1. In The Field Blog
  2. CNN I-report
  3. CNN Youtube debates
  4. Youtube Debates
  5. CNN's Impact Your World
  6. Ebay Live

4 comments:

Kevin said...

Great review of the event at NUS! Citizen Journalism is still a very vague term, so therein lies the problem of what's really going on. It's not exactly new that the news media has always called on citizens to share news with them.

I'll be plugging your post on my blog :)

DK said...

"Mainstream media thinks of themselves as the watchdogs of industry and government and citizen journalists are in effect the watchdogs of MSM. [It's always good] to keep everyone on their toes."

But makes you wonder...Who will be the watchdogs of citizen journalists? Cause we are beginning to see more blogs with false information and reviews claiming so and so product is very good but in actual fact, its a paid advertisement.

Preetam Rai said...

Hi dk, the watchdog of the bloggers will be bloggers themseleves. I think after a while you can figure out which blogs are paid posts. Also, if you are blogger consistently putting out good stuff, you will be wary of putting mis-information or even if you do, you will be the first one to apologize and fix it. Great post MMM.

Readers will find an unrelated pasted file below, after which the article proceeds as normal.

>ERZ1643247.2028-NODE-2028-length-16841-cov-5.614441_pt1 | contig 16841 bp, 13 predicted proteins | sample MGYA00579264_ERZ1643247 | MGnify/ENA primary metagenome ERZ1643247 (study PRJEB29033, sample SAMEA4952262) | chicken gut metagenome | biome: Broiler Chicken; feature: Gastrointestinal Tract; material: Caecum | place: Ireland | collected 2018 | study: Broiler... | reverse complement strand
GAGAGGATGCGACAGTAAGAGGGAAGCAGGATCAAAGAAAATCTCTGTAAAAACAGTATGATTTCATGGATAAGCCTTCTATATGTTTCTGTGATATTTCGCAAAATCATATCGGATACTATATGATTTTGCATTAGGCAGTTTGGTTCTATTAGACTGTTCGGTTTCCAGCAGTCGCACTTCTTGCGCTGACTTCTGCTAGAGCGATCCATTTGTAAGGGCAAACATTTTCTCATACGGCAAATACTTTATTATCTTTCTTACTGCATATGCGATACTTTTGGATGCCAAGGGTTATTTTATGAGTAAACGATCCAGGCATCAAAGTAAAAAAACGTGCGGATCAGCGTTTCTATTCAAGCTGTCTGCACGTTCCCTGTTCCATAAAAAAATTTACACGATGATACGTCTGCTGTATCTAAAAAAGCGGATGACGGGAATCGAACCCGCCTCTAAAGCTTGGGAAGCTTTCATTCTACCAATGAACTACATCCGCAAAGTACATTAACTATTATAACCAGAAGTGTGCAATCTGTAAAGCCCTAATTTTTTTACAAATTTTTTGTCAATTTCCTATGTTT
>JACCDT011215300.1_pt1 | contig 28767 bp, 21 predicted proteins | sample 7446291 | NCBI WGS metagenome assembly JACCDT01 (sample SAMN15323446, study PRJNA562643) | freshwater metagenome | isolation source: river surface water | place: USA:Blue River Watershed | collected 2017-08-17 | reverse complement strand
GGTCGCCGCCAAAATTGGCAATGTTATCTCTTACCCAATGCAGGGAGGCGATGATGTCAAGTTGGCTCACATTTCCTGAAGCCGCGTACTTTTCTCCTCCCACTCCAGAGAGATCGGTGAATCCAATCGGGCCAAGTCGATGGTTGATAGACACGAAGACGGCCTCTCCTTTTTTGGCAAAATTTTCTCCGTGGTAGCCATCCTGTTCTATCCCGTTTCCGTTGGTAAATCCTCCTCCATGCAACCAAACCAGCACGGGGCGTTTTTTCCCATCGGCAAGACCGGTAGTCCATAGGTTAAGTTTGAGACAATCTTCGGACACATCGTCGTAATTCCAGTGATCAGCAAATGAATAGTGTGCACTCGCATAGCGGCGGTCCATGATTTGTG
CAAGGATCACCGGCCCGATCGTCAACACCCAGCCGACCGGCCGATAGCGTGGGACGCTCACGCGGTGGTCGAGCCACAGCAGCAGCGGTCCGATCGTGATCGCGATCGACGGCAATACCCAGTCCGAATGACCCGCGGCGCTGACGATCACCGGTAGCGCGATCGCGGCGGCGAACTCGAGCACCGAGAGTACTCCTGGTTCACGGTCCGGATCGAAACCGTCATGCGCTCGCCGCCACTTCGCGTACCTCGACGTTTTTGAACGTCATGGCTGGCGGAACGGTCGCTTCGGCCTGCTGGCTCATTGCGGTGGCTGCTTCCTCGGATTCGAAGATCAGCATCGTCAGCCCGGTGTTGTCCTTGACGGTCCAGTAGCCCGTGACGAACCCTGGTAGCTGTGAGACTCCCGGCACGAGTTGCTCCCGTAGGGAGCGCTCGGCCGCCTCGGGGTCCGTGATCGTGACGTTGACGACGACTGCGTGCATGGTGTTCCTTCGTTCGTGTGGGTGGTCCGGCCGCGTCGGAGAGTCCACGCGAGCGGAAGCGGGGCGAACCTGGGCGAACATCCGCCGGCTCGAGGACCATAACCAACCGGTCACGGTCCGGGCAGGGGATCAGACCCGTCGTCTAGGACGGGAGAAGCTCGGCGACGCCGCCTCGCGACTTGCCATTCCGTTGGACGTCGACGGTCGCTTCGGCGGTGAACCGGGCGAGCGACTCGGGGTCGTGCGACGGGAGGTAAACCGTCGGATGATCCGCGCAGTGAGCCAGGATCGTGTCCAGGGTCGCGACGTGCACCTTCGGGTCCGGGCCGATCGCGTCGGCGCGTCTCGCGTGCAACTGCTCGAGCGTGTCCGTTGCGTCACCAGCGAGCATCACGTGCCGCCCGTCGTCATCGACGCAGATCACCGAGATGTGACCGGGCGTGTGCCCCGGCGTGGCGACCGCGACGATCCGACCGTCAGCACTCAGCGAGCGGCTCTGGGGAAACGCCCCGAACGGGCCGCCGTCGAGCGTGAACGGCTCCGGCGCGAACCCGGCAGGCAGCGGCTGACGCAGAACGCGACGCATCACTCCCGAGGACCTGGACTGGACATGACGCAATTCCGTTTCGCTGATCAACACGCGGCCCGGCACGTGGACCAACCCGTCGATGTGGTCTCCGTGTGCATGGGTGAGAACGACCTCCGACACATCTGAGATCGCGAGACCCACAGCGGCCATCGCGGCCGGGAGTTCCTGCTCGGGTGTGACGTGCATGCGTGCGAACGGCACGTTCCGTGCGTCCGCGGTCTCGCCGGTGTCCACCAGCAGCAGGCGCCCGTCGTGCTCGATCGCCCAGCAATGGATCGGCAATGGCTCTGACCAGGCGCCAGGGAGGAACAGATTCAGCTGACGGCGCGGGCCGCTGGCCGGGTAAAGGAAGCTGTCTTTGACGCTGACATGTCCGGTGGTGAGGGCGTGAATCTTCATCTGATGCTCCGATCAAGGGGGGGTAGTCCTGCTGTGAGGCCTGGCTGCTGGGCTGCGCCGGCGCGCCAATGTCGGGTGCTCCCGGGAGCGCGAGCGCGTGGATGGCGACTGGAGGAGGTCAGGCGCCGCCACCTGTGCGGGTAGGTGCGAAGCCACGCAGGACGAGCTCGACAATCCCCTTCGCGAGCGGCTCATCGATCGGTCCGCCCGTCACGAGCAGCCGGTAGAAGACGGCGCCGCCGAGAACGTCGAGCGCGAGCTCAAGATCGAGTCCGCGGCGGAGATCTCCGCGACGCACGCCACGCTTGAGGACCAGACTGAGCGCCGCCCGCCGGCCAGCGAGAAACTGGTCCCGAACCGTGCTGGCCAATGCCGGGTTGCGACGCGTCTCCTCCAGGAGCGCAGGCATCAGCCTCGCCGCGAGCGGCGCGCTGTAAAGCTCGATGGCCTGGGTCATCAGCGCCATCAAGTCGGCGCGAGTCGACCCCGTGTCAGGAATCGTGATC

Monkey said...

As usual, upon hindsight, I always feel there's more I could have added in the original posts but as usual, I feel that online media does not encourage the reading or even the presentation of long thesis of ramblings which I am partial to.

For fear of turning readers off, I should keep this short and sweet.

I particularly liked something acroamatic said in response to the ST reporter...

"One of the things we are taught in media studies is that news editors have to constantly leave out content from newspapers due to space and time constraints. No such issues exist with blogs."

I must add that even Kristie, in her talk, emphasized this! editors select and drop stories which citizen journalists and blogs can pick up. They fill in gaps and niches which MSM cannot fill. Also, MSM focuses on breaking news and chronic issues are often left out and these is where advocacy blogs can play a very big role!